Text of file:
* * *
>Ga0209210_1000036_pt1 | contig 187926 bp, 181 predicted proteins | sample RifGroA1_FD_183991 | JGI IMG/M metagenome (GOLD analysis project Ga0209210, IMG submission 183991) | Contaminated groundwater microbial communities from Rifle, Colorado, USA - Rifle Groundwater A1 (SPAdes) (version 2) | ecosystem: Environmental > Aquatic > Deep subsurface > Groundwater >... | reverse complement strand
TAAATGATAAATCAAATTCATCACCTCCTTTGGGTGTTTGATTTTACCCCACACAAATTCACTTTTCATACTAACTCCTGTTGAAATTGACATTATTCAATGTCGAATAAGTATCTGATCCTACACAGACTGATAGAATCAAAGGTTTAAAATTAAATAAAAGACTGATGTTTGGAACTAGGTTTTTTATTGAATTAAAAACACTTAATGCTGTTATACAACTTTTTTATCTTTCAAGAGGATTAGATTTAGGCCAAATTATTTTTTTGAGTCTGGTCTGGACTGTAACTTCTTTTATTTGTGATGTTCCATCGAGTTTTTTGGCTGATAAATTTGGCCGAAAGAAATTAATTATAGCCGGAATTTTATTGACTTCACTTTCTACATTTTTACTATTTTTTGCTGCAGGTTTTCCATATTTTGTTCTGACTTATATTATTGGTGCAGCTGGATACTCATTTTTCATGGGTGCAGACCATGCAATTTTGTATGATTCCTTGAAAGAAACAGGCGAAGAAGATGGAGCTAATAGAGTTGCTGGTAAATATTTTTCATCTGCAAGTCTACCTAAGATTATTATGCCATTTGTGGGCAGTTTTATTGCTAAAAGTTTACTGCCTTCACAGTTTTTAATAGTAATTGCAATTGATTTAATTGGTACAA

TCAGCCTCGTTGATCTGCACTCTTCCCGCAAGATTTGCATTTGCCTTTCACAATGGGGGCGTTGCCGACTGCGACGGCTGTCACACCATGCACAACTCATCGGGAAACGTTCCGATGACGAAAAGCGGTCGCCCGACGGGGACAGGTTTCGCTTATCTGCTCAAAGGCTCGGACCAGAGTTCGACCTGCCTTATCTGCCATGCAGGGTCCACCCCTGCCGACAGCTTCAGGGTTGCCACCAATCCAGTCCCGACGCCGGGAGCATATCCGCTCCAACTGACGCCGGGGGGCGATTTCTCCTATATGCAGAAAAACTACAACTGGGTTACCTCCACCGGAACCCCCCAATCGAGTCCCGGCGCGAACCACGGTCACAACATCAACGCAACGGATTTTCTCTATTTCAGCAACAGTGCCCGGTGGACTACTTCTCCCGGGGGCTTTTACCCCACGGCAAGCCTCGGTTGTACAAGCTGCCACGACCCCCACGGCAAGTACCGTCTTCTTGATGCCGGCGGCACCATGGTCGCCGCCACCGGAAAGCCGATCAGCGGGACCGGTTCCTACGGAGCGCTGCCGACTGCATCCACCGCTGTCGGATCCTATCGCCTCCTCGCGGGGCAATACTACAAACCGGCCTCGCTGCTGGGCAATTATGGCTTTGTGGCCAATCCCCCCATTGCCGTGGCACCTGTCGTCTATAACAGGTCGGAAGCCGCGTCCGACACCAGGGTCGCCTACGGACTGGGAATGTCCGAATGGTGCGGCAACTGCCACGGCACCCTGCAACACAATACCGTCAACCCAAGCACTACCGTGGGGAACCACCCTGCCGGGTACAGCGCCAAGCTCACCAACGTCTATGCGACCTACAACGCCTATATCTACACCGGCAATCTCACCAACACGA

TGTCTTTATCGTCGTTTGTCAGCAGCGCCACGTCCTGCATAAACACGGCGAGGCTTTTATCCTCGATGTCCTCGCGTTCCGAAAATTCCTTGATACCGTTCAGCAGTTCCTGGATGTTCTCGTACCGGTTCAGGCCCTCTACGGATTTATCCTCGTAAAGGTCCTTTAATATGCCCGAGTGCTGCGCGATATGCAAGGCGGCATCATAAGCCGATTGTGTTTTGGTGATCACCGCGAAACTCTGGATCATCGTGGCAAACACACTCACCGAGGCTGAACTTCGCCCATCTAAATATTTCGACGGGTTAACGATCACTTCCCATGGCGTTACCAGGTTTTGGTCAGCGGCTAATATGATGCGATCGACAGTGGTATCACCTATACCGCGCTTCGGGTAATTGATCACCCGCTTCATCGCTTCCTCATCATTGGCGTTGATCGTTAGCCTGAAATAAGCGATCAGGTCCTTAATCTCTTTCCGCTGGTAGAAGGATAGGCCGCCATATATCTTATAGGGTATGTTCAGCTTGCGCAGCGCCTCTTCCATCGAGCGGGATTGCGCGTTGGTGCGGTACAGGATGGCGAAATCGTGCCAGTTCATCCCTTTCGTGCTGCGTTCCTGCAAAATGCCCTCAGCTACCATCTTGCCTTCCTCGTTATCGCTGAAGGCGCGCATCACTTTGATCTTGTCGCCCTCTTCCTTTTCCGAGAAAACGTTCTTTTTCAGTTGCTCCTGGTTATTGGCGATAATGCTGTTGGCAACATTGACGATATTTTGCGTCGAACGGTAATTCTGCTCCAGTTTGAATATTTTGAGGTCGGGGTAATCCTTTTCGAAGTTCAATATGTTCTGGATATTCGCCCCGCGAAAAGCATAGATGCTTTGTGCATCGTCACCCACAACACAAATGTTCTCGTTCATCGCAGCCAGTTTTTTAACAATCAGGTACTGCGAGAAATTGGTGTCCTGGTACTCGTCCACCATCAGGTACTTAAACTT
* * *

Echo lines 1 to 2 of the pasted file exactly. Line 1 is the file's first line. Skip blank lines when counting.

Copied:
>Ga0209210_1000036_pt1 | contig 187926 bp, 181 predicted proteins | sample RifGroA1_FD_183991 | JGI IMG/M metagenome (GOLD analysis project Ga0209210, IMG submission 183991) | Contaminated groundwater microbial communities from Rifle, Colorado, USA - Rifle Groundwater A1 (SPAdes) (version 2) | ecosystem: Environmental > Aquatic > Deep subsurface > Groundwater >... | reverse complement strand
TAAATGATAAATCAAATTCATCACCTCCTTTGGGTGTTTGATTTTACCCCACACAAATTCACTTTTCATACTAACTCCTGTTGAAATTGACATTATTCAATGTCGAATAAGTATCTGATCCTACACAGACTGATAGAATCAAAGGTTTAAAATTAAATAAAAGACTGATGTTTGGAACTAGGTTTTTTATTGAATTAAAAACACTTAATGCTGTTATACAACTTTTTTATCTTTCAAGAGGATTAGATTTAGGCCAAATTATTTTTTTGAGTCTGGTCTGGACTGTAACTTCTTTTATTTGTGATGTTCCATCGAGTTTTTTGGCTGATAAATTTGGCCGAAAGAAATTAATTATAGCCGGAATTTTATTGACTTCACTTTCTACATTTTTACTATTTTTTGCTGCAGGTTTTCCATATTTTGTTCTGACTTATATTATTGGTGCAGCTGGATACTCATTTTTCATGGGTGCAGACCATGCAATTTTGTATGATTCCTTGAAAGAAACAGGCGAAGAAGATGGAGCTAATAGAGTTGCTGGTAAATATTTTTCATCTGCAAGTCTACCTAAGATTATTATGCCATTTGTGGGCAGTTTTATTGCTAAAAGTTTACTGCCTTCACAGTTTTTAATAGTAATTGCAATTGATTTAATTGGTACAA